[15.] So in practical matters today, it is more of a position than a recommendation for immediate implementation?

It is a position of principle. It’s a clear principle which you have to use prudence in applying. The application of the principle requires prudence.


[16.] On the future, how would you envision a regularization of the Society if it were ever to come about?

Well, the Archbishop used to say, and he’s quite right: “Once Rome comes back to its senses, there is no more problem”. Already the Romans are making documents, it’s already lined up how they would do it. It’s paperwork, paperwork.


[17.] Lastly, would you care to comment on the latest proceedings with the Redemptorists at Papa Stronsay?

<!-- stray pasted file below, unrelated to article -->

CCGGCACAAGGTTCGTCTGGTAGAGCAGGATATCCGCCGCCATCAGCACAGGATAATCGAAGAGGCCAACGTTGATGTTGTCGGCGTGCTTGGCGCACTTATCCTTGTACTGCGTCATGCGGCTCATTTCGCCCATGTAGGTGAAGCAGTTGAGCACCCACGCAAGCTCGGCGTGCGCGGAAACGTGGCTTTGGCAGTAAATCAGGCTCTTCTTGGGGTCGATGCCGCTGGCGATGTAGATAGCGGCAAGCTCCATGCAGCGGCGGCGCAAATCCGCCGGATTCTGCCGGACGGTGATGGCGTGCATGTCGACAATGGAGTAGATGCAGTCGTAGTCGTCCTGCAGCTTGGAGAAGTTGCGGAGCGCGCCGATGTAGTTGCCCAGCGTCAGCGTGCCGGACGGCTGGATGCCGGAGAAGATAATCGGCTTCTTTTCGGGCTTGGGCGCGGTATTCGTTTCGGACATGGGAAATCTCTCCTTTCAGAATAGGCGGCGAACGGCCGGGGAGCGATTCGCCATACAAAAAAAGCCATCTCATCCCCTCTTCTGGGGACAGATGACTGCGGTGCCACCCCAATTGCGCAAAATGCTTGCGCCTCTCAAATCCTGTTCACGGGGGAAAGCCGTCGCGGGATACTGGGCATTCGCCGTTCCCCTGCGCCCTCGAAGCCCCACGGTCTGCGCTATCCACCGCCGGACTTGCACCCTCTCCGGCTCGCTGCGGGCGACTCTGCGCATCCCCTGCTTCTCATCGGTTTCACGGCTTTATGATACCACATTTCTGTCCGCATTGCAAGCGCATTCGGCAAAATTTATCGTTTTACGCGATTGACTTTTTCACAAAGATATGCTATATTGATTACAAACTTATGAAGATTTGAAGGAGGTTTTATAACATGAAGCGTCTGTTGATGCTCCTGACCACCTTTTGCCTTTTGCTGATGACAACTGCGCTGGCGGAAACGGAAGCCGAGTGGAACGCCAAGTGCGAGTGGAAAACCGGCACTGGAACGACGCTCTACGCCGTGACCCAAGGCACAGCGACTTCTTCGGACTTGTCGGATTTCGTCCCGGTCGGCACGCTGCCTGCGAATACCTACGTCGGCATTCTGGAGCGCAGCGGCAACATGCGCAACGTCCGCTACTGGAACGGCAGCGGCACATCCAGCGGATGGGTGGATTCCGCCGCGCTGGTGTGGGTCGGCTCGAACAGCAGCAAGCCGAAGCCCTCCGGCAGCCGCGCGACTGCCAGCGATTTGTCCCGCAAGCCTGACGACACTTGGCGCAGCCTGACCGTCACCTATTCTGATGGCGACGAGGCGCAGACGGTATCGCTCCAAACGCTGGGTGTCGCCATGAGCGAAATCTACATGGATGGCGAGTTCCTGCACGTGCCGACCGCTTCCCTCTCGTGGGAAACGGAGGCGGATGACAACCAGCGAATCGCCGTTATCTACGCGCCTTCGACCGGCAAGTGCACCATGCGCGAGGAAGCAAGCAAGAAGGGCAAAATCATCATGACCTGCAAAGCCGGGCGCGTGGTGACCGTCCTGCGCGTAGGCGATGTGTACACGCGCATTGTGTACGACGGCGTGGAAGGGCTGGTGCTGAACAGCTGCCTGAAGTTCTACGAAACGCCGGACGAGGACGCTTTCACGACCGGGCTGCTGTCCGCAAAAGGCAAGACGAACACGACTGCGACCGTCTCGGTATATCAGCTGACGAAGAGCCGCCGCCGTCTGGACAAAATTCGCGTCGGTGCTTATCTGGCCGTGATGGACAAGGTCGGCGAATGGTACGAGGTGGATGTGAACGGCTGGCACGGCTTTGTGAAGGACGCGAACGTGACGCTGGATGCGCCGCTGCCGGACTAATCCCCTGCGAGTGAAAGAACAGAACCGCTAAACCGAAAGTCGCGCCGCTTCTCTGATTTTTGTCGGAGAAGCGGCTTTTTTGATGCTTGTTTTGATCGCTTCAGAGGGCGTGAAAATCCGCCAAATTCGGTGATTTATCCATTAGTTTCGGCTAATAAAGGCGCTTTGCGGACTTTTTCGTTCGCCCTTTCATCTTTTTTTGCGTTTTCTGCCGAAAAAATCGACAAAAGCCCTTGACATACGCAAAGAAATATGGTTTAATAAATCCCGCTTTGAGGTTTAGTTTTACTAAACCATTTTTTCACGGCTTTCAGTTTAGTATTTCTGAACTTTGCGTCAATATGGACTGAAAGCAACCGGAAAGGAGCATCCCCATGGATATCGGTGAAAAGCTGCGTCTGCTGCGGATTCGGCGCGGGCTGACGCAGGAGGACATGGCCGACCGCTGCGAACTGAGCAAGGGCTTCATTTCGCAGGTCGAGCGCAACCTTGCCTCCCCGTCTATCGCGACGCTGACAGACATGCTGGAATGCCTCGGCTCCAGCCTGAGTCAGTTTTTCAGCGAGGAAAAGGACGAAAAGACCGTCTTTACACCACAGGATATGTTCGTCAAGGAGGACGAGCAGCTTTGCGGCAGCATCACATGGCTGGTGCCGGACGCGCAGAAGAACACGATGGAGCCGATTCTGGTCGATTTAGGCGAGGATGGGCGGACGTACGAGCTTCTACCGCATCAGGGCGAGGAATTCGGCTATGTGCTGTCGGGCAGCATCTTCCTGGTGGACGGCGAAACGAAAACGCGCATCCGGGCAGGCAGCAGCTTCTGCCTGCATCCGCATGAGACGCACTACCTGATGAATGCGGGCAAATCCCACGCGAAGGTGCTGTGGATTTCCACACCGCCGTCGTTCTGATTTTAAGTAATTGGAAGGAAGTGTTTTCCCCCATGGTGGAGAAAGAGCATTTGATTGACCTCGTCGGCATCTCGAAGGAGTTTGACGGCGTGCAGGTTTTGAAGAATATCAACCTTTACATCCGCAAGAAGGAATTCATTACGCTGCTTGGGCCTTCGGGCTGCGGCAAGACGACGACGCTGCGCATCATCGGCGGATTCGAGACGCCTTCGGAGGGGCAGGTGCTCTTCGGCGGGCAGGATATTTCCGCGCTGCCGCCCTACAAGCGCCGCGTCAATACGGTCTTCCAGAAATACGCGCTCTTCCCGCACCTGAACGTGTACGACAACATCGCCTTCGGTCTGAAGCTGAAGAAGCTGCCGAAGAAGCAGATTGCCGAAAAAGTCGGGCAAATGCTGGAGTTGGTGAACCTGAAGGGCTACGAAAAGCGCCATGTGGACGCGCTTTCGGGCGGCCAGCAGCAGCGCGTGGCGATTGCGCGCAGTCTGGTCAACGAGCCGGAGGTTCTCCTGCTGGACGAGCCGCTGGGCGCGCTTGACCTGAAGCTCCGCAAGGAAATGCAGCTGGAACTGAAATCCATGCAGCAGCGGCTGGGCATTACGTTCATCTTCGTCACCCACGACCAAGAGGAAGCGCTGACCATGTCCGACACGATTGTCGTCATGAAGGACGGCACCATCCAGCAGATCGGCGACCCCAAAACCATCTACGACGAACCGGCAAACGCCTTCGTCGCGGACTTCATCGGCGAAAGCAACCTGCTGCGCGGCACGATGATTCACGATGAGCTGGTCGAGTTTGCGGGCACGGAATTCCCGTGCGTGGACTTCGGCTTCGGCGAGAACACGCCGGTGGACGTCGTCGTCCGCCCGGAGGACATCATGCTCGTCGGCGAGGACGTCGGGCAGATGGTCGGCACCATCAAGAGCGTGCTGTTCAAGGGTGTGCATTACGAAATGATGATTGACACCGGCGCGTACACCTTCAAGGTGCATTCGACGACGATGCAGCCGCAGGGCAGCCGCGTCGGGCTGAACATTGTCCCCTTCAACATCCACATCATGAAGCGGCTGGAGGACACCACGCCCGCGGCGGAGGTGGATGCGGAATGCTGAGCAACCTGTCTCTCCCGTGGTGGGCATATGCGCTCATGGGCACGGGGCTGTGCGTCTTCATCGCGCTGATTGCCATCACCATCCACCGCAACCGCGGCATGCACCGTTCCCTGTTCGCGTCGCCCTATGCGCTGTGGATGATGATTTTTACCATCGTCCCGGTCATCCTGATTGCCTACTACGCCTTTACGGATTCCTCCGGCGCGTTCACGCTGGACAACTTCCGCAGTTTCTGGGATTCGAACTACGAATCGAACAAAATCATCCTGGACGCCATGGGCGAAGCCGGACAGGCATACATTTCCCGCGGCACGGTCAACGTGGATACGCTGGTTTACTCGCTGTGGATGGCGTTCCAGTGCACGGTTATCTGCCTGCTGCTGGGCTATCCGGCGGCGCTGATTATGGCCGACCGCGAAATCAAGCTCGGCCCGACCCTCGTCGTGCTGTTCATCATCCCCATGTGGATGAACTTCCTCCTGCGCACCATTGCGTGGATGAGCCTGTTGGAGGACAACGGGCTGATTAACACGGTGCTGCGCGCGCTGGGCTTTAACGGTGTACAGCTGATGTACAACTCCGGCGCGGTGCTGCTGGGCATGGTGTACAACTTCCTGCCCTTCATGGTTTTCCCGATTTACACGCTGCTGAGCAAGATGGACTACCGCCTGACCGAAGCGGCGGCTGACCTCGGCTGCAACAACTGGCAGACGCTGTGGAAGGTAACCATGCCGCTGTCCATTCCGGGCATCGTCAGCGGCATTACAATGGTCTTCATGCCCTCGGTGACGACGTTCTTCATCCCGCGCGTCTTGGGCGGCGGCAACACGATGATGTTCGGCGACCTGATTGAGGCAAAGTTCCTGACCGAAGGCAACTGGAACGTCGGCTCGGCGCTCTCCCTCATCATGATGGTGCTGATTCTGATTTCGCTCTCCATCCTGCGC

It doesn’t look good, it looks like they are going to make an agreement with modernist Rome. So, in my opinion, that’s not a very good idea, because they will be obliged, more or less, to abandon the defence of the Faith. More or less.

[18.] How would the change you predict manifest itself?

They will no longer be able to freely criticize Vatican II, and they will come under pressure to celebrate the modern Mass, or at least attend the modern Mass with the local Bishop on a Good Thursday. The New Church can hardly insist on less, it has to insist on that.

[19.] Would you even consider the Redemptorists regularizing their situation with Rome treason?

Treason is a very strong word. I distinguish subjectively and objectively: objectively I think it’s more grave than subjectively. Subjectively I dare say they mean well, they have good intentions, and they are sincere. But objectively I think they are abandoning the true cause of the Faith, yes, they are essentially abandoning the true defence of the Faith, I would say.